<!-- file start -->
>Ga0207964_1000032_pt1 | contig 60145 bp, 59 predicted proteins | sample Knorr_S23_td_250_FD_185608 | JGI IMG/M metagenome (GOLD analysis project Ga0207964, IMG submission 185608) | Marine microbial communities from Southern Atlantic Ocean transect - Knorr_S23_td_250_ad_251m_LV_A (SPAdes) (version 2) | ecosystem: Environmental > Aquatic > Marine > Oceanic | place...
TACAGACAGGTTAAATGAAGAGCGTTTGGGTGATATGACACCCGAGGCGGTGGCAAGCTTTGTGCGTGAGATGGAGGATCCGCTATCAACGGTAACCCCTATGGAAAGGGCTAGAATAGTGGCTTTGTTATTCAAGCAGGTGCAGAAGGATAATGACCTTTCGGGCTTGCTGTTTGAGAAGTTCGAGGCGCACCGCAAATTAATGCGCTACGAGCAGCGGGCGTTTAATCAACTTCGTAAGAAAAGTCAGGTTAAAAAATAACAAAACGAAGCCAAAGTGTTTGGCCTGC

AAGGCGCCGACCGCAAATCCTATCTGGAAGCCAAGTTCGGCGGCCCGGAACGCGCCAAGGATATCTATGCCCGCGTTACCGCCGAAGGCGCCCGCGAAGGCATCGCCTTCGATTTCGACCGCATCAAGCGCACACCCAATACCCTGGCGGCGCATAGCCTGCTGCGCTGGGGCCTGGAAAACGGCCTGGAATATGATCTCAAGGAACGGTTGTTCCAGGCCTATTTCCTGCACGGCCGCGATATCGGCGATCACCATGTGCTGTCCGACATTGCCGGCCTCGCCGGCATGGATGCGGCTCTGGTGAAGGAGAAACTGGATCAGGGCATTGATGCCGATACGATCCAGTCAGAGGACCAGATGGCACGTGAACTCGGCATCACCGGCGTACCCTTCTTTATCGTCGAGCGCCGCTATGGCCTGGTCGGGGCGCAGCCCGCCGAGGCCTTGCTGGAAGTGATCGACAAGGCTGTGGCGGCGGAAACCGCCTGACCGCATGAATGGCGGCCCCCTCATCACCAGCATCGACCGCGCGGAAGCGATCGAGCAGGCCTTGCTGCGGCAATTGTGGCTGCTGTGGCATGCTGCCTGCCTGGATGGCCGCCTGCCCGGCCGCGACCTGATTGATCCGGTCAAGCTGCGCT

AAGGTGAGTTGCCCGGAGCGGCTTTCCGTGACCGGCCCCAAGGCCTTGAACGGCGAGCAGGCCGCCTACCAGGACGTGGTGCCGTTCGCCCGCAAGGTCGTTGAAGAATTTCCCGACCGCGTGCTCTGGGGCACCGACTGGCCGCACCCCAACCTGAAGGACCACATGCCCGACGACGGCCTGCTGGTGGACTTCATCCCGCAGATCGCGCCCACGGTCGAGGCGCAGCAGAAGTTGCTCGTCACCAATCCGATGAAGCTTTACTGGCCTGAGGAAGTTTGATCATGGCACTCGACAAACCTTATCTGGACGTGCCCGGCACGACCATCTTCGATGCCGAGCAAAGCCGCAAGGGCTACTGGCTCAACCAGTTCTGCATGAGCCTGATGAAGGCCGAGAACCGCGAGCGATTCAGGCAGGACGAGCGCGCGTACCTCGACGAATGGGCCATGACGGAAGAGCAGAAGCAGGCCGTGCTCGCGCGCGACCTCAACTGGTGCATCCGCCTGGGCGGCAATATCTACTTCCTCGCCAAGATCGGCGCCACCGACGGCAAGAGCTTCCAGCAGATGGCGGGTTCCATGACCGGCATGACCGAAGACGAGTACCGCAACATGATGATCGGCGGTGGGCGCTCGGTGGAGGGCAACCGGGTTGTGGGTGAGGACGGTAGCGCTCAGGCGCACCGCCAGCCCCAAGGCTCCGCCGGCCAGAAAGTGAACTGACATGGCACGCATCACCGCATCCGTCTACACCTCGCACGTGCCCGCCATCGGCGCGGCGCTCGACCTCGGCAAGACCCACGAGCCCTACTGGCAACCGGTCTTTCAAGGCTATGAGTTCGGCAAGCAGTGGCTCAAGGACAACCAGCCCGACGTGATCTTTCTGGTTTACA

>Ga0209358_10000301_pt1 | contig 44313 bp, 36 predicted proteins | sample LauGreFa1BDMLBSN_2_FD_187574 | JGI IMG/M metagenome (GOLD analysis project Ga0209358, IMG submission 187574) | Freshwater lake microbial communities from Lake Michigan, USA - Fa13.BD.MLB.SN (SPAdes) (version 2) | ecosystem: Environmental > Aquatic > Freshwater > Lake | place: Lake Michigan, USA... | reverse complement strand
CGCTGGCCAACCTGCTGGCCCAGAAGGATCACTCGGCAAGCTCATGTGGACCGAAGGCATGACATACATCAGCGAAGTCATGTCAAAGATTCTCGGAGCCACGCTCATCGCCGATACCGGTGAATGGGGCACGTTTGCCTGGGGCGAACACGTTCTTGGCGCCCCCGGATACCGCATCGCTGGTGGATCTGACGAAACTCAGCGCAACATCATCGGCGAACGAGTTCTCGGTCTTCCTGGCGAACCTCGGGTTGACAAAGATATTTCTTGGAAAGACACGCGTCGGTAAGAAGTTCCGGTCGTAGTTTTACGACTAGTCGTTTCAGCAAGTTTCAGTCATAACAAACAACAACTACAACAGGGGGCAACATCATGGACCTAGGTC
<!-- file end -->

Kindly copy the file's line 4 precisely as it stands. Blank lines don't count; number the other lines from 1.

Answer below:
AAGGTGAGTTGCCCGGAGCGGCTTTCCGTGACCGGCCCCAAGGCCTTGAACGGCGAGCAGGCCGCCTACCAGGACGTGGTGCCGTTCGCCCGCAAGGTCGTTGAAGAATTTCCCGACCGCGTGCTCTGGGGCACCGACTGGCCGCACCCCAACCTGAAGGACCACATGCCCGACGACGGCCTGCTGGTGGACTTCATCCCGCAGATCGCGCCCACGGTCGAGGCGCAGCAGAAGTTGCTCGTCACCAATCCGATGAAGCTTTACTGGCCTGAGGAAGTTTGATCATGGCACTCGACAAACCTTATCTGGACGTGCCCGGCACGACCATCTTCGATGCCGAGCAAAGCCGCAAGGGCTACTGGCTCAACCAGTTCTGCATGAGCCTGATGAAGGCCGAGAACCGCGAGCGATTCAGGCAGGACGAGCGCGCGTACCTCGACGAATGGGCCATGACGGAAGAGCAGAAGCAGGCCGTGCTCGCGCGCGACCTCAACTGGTGCATCCGCCTGGGCGGCAATATCTACTTCCTCGCCAAGATCGGCGCCACCGACGGCAAGAGCTTCCAGCAGATGGCGGGTTCCATGACCGGCATGACCGAAGACGAGTACCGCAACATGATGATCGGCGGTGGGCGCTCGGTGGAGGGCAACCGGGTTGTGGGTGAGGACGGTAGCGCTCAGGCGCACCGCCAGCCCCAAGGCTCCGCCGGCCAGAAAGTGAACTGACATGGCACGCATCACCGCATCCGTCTACACCTCGCACGTGCCCGCCATCGGCGCGGCGCTCGACCTCGGCAAGACCCACGAGCCCTACTGGCAACCGGTCTTTCAAGGCTATGAGTTCGGCAAGCAGTGGCTCAAGGACAACCAGCCCGACGTGATCTTTCTGGTTTACA